Jumaane D. Williams Photo Credit: AP

By Vania Andre

After a whirlwind campaign that included big-name endorsements from the Working Families Party and the New York Times, Councilman Jumaane D. Williams and Sex & the City actress Cynthia Nixon lost their quest for lieutenant governor and governor of New York Thursday night.

At a lounge and restaurant in the heart of East Flatbush, an interesting blend of Williams and Nixon supporters converged across the space. The venue, which is owned by the man that Williams beat out in his first term for City Council, was packed with supporters from all religions, races, and backgrounds. They talked amongst themselves, while constantly checking their phones on one hand, with a plate of traditional Caribbean food in the other.

“We shook up the world,” Williams said, facing a crowd of supporters and media, with his mother, sister and close friends on stage with him. “I entered this race to do what I’ve always done– be an advocate for the people who need a voice, who need to be uplifted. And no matter where I am or what my title is, that’s what I’m going to continue to do. Be a megaphone for communities in need, all across New York.”

Despite the lost, Williams’ defeat appears to be paving a path to a role that many believe was a natural fit for him in the first place. Letitia James’ victory for attorney general will open the seat for public advocate once she steps down in 2019.

“He came pretty close to winning, and I think [the lieutenant governor’s] race was set up to build him up to potentially run for public advocate,” said George Arzt, a longtime Democratic political consultant, said to the New York Post.

Williams has been elected three times as a city councilman, representing Brooklyn neighborhoods including Flatbush, Midwood and Canarsie.

His campaign for lieutenant governor was focused on not just being a “rubber stamp” for the governor.

“The lieutenant governor’s office has been one that simply does what the governor says to do,” he said during a debate with Hochul.

In the City Council, Williams has been outspoken against police violence and in promoting affordable housing and immigrant rights. Bills he has sponsored include the Community Safety Act, which created the Office of Inspector General in the NYPD, and the “Ban the Box” bill, which prohibits employers from asking about an applicant’s criminal history before making an offer.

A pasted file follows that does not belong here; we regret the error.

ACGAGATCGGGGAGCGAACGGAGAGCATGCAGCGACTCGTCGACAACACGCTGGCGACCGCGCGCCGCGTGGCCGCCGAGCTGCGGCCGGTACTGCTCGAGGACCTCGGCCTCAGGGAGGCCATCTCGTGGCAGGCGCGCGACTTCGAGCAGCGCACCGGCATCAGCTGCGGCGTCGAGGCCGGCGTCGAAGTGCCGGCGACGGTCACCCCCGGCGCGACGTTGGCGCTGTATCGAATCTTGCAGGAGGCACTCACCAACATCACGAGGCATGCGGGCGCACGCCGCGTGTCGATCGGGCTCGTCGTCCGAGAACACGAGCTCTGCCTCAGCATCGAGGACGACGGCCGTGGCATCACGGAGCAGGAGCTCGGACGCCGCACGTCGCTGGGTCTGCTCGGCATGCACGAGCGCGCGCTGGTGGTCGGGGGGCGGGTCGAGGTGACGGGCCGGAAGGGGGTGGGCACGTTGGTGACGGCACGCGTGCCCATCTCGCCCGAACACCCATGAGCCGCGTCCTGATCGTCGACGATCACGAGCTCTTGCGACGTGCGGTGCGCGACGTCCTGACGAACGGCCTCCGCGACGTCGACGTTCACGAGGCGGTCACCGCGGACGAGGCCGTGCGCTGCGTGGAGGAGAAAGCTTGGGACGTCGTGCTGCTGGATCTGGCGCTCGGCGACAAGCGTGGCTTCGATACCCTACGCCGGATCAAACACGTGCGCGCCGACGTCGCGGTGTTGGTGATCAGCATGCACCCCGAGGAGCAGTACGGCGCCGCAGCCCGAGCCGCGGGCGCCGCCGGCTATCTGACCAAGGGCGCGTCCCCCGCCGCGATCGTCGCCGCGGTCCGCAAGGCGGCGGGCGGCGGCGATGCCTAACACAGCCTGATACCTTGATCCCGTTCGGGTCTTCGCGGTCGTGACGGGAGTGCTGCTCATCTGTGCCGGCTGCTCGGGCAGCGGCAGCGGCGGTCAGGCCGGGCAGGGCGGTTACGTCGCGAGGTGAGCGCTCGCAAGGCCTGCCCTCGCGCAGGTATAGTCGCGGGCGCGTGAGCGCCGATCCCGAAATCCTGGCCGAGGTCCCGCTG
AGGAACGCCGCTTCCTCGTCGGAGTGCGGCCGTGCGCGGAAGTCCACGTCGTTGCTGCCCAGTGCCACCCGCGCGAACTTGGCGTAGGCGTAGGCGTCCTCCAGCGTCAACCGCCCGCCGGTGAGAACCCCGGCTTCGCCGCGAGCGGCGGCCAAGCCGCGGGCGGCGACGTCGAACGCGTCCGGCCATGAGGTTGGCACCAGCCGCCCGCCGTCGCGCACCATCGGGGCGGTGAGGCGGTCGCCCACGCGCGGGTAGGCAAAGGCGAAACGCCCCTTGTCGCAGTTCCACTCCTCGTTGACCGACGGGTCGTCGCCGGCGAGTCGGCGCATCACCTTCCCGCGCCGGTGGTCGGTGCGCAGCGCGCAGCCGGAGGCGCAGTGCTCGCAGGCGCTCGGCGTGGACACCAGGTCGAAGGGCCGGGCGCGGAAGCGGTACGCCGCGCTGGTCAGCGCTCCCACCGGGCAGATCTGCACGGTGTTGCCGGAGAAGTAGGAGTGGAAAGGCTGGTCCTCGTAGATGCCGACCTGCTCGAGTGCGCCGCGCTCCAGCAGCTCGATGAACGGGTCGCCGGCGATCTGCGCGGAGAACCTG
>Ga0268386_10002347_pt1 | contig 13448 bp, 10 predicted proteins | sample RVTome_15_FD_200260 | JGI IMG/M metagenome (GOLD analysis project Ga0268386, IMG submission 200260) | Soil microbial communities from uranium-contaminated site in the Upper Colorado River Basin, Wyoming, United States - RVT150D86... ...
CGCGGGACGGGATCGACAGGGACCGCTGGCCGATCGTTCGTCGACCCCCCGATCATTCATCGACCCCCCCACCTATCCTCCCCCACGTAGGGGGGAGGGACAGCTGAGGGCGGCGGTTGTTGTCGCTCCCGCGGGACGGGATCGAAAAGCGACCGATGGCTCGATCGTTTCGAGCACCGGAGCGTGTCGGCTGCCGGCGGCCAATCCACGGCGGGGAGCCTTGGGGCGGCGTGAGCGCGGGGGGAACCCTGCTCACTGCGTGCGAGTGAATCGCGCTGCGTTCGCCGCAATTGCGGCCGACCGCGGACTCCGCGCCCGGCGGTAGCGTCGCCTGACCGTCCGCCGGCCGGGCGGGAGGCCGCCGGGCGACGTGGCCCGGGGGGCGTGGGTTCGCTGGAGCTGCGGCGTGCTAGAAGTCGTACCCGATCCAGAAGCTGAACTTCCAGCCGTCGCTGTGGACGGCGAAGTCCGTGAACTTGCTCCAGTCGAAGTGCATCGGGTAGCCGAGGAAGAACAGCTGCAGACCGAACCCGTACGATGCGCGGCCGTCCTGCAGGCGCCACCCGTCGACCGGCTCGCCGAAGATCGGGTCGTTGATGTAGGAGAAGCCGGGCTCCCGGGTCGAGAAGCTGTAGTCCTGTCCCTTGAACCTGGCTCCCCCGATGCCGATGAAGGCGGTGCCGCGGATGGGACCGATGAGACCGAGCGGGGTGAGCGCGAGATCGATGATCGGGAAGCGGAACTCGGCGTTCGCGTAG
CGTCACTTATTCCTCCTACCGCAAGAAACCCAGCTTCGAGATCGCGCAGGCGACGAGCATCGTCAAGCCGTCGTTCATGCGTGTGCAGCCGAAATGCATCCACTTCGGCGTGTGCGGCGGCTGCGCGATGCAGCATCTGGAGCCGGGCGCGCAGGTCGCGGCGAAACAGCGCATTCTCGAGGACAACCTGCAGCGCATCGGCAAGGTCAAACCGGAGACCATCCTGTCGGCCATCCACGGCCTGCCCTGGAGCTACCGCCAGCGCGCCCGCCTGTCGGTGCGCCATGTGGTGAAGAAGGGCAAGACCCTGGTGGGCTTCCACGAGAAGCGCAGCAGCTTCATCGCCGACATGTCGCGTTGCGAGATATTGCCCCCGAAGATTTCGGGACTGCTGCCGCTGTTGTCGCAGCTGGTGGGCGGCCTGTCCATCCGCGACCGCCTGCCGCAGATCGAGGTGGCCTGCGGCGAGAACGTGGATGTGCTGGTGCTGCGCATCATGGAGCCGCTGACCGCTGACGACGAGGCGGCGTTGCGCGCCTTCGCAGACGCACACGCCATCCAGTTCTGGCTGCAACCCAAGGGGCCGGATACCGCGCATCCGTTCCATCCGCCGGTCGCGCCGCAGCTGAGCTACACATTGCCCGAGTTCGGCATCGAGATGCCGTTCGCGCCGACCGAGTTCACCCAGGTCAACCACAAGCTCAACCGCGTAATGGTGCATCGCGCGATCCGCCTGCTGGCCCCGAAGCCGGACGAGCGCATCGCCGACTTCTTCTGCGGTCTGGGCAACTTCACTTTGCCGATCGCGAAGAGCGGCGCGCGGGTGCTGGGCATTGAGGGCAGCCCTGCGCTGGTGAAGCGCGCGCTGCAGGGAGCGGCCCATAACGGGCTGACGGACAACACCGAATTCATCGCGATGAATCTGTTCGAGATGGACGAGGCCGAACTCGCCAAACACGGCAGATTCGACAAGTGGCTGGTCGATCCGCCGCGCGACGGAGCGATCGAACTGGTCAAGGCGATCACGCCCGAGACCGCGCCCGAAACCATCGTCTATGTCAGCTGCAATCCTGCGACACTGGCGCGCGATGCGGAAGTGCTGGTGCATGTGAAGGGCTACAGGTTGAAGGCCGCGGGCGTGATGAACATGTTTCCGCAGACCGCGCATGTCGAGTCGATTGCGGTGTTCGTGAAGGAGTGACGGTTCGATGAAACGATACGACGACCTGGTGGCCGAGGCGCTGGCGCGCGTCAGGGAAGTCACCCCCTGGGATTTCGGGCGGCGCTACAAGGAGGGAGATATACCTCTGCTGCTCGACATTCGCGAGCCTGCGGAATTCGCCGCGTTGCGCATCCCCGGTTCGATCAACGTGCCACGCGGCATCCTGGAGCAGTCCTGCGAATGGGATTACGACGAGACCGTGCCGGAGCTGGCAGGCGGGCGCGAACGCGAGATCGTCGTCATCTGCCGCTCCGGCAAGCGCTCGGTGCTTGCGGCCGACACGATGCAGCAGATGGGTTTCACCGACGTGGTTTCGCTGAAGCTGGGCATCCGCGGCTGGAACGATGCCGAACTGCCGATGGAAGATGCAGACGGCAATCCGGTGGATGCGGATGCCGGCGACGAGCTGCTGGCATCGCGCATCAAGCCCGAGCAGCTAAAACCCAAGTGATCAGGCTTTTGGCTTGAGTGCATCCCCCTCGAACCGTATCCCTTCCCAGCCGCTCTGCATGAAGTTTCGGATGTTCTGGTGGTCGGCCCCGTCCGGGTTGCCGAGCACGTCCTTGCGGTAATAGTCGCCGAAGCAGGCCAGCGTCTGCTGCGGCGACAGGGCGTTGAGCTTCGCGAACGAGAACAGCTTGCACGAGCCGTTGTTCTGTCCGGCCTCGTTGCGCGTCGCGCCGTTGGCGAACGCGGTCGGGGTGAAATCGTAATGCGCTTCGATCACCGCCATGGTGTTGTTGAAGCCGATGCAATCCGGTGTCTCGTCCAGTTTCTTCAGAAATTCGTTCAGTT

Williams, who ran a small grassroots campaign managed to nab 47 percent of the vote. His message was centered on the idea that “any blue just won’t due,” calling out Democrats like Governor Andrew Cuomo and members of the Independent Democratic Conference for their nonprogressive views and stances on issues like affordable housing in the city. However, despite strong support from major unions and endorsements from big name supporters and politicians,  like Senator Bernie Sanders, Williams efforts were not enough to pull support from the upstate counties and even Nassau and Suffolk County. In fact, the only boroughs he won were Brooklyn and Manhattan.

Although he was unable to secure the lieutenant governor seat, his potential ascension to public advocate has widespread implications for immigrant and communities of color across the city. The self-described activist, has long been a friend to the Haitian community, who comprises a significant portion of his district in central Brooklyn. Williams has been instrumental both in front and behind the scenes of key Haitian-centered initiatives like the Haitian Studies Institute housed at Brooklyn College and the creation of Little Haiti in East Flatbush, and has even been named an “honorary Haitian” by the Haitian Roundtable.

Lt. Gov. Kathy Hochul and Cuomo on the other hand has had little to no contact with Haitian and other immigrant communities in the city, leaving many to question whether the third-term governor will be able to find supporters in his home state should he run for president in 2020.

The community however still has its fair share of representation and advocates on the local level. Thursday saw victories for Haitian-Americans Assemblywoman Rodneyse Bichotte and District Leader Josue Pierre.

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